Hoarding disorder also does not exist in isolation or as a stand-alone illness; rather, it is significantly correlated with anxiety, depression, OCD, and ADHD. These co-morbid disorders can often be the primary reason clients seek out support initially, and clients may be hesitant or reticent to start to address the hoarding, itself. Further, for many, there is a significant discrepancy between their external presentation- professional and put together- and their deeply protected, often completely hidden from others, personal space. When all of these factors are combined, it is clear why hoarding disorder is such a hidden illness and why, for those experiencing it, it can feel so hard to overcome.

What Can Be Done?

In September of 2017, a new group protocol was released to address hoarding disorder in a group format. Chrysalis Center is excited to be among the first offering this “Declutter Class”. The group provides resources, strategies, and hope for change with hoarding disorder. This treatment is research driven, proven to provide results, and addresses 7 “targets” or areas of functioning to reduce the impact of hoarding and improve functioning, overall. While seeking treatment and support for hoarding can be difficult, we are hopeful that this group will offer a safe, non-judgmental space where hoarding can be addressed effectively.

 

For Follow Up

If you are interested in the group or would like more information, please contact Rachel Hendricks, LCSW at (910) 790-9500. You can also reach her via email at Rachel.Hendricks@chrysaliscenter-nc.com.

Rachel Hendricks, LCSW specializes in working with clients who have had their eating disorder for ten or more years, clients with co-occurring substance use behaviors, as well as working with couples and families. She facilitates two groups: Motivation to Change and Declutter Class, and she is currently accepting referrals for both. Rachel is excited to be making the transition to Wilmington from the Center for Eating Disorders in Baltimore, Maryland. She looks forward to continuing her reputation for providing excellent clinical care in the field of behavioral health.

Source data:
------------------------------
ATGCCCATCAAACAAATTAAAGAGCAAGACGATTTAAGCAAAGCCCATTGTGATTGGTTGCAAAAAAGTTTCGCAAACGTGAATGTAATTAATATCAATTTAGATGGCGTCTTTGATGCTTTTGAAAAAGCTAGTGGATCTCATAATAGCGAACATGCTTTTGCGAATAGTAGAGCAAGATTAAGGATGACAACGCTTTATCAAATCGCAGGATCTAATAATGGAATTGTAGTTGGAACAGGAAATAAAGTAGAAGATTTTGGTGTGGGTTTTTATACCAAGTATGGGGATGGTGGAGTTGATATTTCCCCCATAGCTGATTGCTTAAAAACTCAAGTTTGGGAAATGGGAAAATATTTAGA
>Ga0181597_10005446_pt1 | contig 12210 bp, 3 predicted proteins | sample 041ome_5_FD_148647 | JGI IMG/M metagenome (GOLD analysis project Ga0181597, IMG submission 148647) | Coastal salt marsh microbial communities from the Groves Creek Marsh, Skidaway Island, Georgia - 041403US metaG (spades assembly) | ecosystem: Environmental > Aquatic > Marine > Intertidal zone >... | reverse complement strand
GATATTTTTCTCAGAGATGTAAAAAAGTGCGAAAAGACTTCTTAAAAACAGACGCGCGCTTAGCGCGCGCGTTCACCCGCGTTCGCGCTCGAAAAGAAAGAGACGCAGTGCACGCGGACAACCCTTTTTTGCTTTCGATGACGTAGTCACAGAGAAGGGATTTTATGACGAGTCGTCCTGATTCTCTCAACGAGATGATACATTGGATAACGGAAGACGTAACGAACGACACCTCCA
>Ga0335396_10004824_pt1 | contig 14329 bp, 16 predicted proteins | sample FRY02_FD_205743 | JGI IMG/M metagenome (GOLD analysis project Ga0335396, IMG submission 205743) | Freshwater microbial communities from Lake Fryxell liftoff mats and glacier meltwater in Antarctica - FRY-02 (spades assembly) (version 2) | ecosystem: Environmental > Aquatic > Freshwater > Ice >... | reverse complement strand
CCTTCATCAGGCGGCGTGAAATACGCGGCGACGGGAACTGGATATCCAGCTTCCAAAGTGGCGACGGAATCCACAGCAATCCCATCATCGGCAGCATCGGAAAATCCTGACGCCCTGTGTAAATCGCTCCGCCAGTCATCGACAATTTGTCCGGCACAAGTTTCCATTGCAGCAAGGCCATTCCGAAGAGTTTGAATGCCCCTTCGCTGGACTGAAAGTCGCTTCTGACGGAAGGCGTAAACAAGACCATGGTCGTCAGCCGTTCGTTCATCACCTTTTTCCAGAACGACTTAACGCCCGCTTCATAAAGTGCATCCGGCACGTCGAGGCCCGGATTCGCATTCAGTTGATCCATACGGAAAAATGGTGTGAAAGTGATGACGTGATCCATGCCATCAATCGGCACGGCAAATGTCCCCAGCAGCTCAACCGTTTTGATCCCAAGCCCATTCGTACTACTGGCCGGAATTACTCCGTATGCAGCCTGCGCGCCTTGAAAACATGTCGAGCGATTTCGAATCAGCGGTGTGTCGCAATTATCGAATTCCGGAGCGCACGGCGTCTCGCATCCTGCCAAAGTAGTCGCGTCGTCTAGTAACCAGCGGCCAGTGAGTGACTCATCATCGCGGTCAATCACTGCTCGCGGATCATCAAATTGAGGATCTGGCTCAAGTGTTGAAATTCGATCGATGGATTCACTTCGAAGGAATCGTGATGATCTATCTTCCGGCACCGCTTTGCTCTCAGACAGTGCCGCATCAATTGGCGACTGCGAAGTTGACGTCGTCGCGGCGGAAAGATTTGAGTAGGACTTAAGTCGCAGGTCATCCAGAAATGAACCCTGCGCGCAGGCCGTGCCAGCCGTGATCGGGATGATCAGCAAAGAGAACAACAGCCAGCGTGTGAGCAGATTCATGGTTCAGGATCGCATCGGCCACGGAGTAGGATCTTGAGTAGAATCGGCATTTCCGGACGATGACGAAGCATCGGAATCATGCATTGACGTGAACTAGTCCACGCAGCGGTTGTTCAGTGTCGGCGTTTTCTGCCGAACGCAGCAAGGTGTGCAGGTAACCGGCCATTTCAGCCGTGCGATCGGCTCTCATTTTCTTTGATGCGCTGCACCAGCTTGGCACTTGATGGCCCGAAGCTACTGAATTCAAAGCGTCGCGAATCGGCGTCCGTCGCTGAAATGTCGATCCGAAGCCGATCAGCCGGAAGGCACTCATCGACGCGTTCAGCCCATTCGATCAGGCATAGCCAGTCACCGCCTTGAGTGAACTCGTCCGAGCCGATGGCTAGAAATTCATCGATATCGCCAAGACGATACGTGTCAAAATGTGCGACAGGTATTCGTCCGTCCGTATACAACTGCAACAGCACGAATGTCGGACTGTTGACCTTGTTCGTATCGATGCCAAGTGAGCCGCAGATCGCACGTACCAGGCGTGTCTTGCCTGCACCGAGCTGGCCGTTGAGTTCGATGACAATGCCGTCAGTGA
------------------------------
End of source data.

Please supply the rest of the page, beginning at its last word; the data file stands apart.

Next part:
Rachel Hendricks
19/Feb/2018

 

A Tale of Two Changes (ish)

A couple of months ago, I was talking to a friend about my yoga practice. I am hardly an aficionado, but I really enjoy practicing yoga, and when I regularly do yoga, I notice my mood is so much better, I feel better in my body, and my distress tolerance increases significantly. And yet, I think the last time I did yoga was at least a month ago with the previous time being a month or two before that.

On the other hand, I used to be someone who was chronically late. I used to joke that it was in my DNA to be late because I was even born late. Then, one day, someone said something to me, and it stuck with me in just such a way, that over time, I have shifted out of the pattern of being late to being on time (I do think I should clarify, though, that I’m still not an early person).

How can I enjoy doing something so much and still not follow through with actually doing it? How was I able to make the change with becoming more on time even though doing so was physically painful at times?

Breaking It Down